“It’s pretty obvious this is going to invite retaliation.”Mark Warner, Canadian and U.S. trade and investment lawyer

Warner and Ziemba say the fate of Tesla (TSLA) in this equation is a key question. The U.S. automaker’s vehicles represent the majority of claims for Ottawa’s electric rebate purchase incentive program. According to the University of Alberta’s China Institute, passenger vehicles were the third-largest category of imports from China in 2023, amounting to $2.64 billion. That’s a 326 per cent year-over-year increase.

“This meteoric growth in imports of Chinese-produced passenger vehicles is likely reflective of Western models produced in China – such as Tesla EVs – as opposed to Chinese vehicle brands, which are largely unavailable in the Canadian market,” the university's policy research analyst Daniel Lincoln wrote in a report published last month.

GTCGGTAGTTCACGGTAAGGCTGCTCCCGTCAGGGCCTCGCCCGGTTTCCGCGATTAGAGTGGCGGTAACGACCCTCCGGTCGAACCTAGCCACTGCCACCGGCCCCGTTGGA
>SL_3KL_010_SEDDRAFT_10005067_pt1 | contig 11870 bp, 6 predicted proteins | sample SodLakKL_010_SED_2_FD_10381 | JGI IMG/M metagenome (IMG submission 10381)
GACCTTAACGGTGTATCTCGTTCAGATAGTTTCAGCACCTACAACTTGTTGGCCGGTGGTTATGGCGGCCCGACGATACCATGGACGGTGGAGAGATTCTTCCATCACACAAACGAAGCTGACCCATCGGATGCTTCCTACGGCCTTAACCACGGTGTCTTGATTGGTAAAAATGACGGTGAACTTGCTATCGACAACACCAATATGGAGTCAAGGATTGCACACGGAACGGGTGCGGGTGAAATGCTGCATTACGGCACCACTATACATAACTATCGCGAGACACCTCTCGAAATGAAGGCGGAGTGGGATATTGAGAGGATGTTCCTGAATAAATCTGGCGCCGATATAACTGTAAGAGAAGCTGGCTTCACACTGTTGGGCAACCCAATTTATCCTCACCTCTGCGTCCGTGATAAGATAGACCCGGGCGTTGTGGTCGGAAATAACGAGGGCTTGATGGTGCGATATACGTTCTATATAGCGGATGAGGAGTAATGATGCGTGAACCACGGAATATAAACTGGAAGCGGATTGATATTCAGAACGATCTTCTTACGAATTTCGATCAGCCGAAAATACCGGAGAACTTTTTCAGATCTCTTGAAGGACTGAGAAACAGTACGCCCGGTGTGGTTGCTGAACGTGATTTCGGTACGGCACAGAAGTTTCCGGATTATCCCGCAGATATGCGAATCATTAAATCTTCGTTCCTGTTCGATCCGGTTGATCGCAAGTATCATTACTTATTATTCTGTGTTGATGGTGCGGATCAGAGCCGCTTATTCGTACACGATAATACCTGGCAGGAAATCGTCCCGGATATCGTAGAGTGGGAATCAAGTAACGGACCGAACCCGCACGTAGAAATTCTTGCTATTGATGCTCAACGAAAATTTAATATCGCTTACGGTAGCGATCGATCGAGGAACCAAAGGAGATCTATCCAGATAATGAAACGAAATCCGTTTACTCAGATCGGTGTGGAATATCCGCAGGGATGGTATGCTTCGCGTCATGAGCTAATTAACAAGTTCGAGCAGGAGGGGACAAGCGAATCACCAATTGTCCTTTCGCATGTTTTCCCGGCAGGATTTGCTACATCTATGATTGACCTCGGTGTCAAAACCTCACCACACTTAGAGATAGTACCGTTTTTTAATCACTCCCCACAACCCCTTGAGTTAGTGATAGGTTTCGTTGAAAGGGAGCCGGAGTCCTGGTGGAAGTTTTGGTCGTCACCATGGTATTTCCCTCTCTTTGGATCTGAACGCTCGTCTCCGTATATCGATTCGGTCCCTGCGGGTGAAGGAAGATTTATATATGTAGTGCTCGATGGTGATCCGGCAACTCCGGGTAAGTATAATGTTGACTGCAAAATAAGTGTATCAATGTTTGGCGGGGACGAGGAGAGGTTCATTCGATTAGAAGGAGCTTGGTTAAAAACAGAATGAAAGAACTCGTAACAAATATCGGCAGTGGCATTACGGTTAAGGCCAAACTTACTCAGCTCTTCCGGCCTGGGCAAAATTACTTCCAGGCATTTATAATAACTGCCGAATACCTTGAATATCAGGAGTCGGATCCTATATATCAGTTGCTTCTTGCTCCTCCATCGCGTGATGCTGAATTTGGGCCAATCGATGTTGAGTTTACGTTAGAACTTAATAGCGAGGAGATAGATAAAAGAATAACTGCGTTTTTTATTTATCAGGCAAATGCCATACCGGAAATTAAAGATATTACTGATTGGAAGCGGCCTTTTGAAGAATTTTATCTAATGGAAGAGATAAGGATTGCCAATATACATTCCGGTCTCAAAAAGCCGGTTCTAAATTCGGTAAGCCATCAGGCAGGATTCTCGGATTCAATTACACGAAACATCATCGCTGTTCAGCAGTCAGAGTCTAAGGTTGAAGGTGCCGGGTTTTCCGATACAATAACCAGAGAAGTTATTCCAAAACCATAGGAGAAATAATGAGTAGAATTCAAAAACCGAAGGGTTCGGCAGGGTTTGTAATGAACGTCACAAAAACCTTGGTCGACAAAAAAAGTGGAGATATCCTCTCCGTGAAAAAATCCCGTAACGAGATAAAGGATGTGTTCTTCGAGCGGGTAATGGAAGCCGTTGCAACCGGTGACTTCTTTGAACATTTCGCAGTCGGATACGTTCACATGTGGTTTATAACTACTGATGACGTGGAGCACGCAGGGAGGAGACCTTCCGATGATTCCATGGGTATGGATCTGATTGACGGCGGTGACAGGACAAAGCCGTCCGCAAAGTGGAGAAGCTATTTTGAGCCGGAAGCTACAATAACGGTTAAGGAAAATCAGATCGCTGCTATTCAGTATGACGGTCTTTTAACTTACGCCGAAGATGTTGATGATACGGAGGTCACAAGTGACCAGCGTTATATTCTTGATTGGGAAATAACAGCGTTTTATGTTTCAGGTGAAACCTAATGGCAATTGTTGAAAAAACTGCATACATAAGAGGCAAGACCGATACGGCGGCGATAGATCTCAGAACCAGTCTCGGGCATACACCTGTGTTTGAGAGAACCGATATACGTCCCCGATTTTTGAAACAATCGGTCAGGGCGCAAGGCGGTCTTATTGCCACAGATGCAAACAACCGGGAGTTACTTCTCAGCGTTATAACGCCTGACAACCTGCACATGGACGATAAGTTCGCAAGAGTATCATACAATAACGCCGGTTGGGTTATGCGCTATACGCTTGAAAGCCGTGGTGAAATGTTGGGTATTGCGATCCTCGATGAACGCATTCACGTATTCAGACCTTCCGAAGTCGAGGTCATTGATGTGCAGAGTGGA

“It does set up a tricky situation,” Warner said. “We are going to make Elon Musk very angry. We are going to make China very angry. We might make some people happy in the United States. Others will say, ‘Why are you going after an American company?’”

Ziemba says a response from China’s government would be virtually inevitable, and imports of Canadian agricultural products are an easy target. According to the University of Alberta, Canada’s exports to China amounted to $30.5 billion last year, led by canola, coal, and iron.

“The other thing China might do is restrict Canada or its allies from access to some of its critical minerals, like graphite, and some other battery parts,” Ziemba said.

“It’s pretty obvious this is going to invite retaliation,” Warner said. “The Chinese have shown a willingness to retaliate against smaller trade-dependent countries, and make examples of them. They know there is a discrete group of industries that would be hurt.”

Jeff Lagerquist is a senior reporter at Yahoo Finance Canada. Follow him on Twitter @jefflagerquist.